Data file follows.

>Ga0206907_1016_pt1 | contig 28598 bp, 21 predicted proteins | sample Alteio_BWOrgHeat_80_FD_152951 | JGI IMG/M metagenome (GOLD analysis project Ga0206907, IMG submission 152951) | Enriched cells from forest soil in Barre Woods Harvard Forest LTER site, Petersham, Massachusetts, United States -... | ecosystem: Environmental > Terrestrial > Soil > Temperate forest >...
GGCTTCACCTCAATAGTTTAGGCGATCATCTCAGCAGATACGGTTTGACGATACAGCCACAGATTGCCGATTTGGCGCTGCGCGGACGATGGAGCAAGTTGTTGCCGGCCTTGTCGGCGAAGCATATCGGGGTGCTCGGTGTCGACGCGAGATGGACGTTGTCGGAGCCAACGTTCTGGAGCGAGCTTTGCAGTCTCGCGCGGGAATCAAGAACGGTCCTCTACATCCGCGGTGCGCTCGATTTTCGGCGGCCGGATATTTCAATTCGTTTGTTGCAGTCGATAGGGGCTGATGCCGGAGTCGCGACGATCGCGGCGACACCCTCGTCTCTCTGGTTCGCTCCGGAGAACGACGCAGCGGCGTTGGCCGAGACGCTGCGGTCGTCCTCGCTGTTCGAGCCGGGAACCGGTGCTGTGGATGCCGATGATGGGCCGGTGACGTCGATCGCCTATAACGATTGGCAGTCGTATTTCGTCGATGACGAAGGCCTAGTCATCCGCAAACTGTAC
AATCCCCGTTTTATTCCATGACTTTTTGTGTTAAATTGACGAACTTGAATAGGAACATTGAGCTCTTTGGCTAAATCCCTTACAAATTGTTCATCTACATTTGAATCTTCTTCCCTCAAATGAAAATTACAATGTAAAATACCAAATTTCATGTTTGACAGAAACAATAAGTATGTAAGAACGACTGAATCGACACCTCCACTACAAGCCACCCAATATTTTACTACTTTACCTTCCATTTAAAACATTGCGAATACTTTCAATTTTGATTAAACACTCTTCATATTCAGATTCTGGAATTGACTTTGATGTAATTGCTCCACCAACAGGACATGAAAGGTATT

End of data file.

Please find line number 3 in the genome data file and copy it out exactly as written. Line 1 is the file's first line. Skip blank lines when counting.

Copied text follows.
AATCCCCGTTTTATTCCATGACTTTTTGTGTTAAATTGACGAACTTGAATAGGAACATTGAGCTCTTTGGCTAAATCCCTTACAAATTGTTCATCTACATTTGAATCTTCTTCCCTCAAATGAAAATTACAATGTAAAATACCAAATTTCATGTTTGACAGAAACAATAAGTATGTAAGAACGACTGAATCGACACCTCCACTACAAGCCACCCAATATTTTACTACTTTACCTTCCATTTAAAACATTGCGAATACTTTCAATTTTGATTAAACACTCTTCATATTCAGATTCTGGAATTGACTTTGATGTAATTGCTCCACCAACAGGACATGAAAGGTATT